I would be remiss if I didn’t talk a little bit about the people I’ve met and hung out with during our visits, some of whom originate from the same part of Mexico as the elder of whom I spoke earlier. They are a genuinely welcoming sort. Some speak perfect English, others speak it more like my Italian parents did. A few spoke little English at all, yet we communicated effortlessly. And at some point during each visit, there was a feast featuring way too much food, ample drink, music, laughter, and a certain closeness that mere words cannot quite capture.

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During such a feast, I was also introduced to a locally distilled spirit called mezcal. Like its distant cousin tequila, mezcal is made from agave but with far fewer geographic and botanical restrictions. My first taste of mezcal was poured from a recycled 2-liter soda bottle. That’s right, moonshine. The flavor was intense, to say nothing of the burn that followed. As I finished my double shot, one of the women uttered a remark from the kitchen that caused everybody to erupt in laughter. Turning to my mentor, I asked, “What did the woman say?”

“She said, ‘If you drink enough of this, you won’t need any blankets tonight.'” I looked at him and smiled as I finished my drink. He added, “By the way, you’re impressing the hell out of these people right now.”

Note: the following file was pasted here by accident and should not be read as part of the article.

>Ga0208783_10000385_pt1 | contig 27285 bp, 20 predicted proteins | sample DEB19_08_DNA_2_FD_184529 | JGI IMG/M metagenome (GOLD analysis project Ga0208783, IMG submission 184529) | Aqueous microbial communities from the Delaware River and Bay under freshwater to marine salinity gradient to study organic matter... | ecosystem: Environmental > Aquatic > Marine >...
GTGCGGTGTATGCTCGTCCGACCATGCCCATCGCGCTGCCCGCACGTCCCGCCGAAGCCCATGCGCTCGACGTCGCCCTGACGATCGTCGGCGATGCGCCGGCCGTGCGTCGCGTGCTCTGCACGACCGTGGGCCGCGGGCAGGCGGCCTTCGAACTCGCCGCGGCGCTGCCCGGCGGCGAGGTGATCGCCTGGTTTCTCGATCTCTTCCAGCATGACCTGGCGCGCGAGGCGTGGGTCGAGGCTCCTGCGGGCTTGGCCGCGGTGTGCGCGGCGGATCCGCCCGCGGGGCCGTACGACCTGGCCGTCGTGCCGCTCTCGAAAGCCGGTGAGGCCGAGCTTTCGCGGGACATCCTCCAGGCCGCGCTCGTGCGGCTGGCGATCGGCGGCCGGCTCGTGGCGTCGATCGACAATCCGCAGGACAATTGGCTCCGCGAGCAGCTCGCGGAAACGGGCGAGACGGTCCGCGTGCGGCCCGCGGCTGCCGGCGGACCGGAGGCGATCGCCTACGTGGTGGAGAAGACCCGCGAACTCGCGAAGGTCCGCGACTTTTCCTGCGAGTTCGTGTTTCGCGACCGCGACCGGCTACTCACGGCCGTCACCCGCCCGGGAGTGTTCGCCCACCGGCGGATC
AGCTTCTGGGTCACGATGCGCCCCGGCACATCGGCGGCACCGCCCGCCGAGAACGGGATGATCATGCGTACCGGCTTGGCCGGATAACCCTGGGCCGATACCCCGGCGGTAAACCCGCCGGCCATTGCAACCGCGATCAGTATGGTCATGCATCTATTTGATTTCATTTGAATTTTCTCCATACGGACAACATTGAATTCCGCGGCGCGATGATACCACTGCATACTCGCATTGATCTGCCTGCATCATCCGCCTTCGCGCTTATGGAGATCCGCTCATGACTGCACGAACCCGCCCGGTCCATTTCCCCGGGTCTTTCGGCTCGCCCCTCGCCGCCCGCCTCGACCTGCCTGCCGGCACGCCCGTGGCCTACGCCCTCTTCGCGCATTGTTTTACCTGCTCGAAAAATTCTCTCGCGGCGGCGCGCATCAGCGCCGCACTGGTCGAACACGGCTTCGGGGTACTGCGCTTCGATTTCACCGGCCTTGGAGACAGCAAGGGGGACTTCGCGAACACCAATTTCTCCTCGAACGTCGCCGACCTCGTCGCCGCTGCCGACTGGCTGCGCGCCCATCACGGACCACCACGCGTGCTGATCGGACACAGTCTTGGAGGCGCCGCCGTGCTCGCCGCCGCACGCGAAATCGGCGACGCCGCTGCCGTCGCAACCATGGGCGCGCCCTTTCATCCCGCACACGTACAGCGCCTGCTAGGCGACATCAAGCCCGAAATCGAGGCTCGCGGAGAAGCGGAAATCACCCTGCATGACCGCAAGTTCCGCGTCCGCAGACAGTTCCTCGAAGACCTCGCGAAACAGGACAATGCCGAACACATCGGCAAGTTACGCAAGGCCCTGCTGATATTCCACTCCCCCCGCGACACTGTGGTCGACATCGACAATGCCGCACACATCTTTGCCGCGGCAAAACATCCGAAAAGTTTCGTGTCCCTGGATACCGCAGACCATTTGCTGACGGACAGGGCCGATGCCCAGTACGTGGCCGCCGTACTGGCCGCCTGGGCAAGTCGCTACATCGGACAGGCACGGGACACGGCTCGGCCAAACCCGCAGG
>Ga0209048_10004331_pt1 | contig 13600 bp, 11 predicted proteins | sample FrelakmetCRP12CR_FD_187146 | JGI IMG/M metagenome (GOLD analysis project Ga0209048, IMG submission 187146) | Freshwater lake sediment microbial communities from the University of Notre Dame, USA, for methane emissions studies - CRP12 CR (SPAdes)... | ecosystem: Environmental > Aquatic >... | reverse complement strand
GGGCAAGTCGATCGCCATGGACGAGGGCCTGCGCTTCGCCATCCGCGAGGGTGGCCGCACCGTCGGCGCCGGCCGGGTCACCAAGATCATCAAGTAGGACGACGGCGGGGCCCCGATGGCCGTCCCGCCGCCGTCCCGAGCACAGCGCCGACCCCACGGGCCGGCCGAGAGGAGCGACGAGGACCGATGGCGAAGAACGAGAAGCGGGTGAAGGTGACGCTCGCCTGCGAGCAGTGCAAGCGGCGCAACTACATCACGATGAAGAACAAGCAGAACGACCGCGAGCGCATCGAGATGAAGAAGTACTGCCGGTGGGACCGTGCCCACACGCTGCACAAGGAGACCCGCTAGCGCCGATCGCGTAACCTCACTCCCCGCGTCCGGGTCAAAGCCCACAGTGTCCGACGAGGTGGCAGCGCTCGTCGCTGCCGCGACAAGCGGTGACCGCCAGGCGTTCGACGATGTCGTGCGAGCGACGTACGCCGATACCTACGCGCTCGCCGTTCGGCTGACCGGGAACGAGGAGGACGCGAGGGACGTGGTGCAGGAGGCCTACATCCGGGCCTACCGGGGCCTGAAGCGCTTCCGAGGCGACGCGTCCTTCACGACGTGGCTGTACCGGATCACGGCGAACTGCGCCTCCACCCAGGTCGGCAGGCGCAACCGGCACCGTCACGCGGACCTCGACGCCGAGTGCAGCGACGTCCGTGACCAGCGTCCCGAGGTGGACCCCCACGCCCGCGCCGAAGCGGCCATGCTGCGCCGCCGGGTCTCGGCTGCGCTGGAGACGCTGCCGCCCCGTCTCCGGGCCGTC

In the end, there is always much hugging and well-wishing when the time comes to say goodbye and none of this is shallow courtesy. After only two visits, I get it. We are genuinely glad to see one another. We are genuinely sorry to say goodbye so soon. And we genuinely look forward to seeing each other again. To understand that dynamic is to get a glimpse of the organizational culture in which I work every day.

I am not a good alone person. That’s why if you have read all of this and looked at the photos and video clips along the way, I’m grateful. It all means more to me because you came along, at least for this little bit. Thanks for hanging with me.